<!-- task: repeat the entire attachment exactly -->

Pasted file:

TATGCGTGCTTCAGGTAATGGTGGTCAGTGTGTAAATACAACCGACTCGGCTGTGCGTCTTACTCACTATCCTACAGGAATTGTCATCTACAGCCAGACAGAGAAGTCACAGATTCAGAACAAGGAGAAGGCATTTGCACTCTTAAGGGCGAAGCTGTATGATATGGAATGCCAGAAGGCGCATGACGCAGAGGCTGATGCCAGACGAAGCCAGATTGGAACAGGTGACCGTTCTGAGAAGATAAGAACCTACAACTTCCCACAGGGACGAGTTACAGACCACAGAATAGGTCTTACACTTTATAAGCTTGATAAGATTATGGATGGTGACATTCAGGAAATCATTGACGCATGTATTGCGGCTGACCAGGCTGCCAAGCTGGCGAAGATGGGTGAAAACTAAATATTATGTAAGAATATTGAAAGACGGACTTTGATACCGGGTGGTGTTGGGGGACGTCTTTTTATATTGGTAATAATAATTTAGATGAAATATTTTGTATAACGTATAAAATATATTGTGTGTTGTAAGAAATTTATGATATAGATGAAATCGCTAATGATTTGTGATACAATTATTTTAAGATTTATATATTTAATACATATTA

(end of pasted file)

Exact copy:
TATGCGTGCTTCAGGTAATGGTGGTCAGTGTGTAAATACAACCGACTCGGCTGTGCGTCTTACTCACTATCCTACAGGAATTGTCATCTACAGCCAGACAGAGAAGTCACAGATTCAGAACAAGGAGAAGGCATTTGCACTCTTAAGGGCGAAGCTGTATGATATGGAATGCCAGAAGGCGCATGACGCAGAGGCTGATGCCAGACGAAGCCAGATTGGAACAGGTGACCGTTCTGAGAAGATAAGAACCTACAACTTCCCACAGGGACGAGTTACAGACCACAGAATAGGTCTTACACTTTATAAGCTTGATAAGATTATGGATGGTGACATTCAGGAAATCATTGACGCATGTATTGCGGCTGACCAGGCTGCCAAGCTGGCGAAGATGGGTGAAAACTAAATATTATGTAAGAATATTGAAAGACGGACTTTGATACCGGGTGGTGTTGGGGGACGTCTTTTTATATTGGTAATAATAATTTAGATGAAATATTTTGTATAACGTATAAAATATATTGTGTGTTGTAAGAAATTTATGATATAGATGAAATCGCTAATGATTTGTGATACAATTATTTTAAGATTTATATATTTAATACATATTA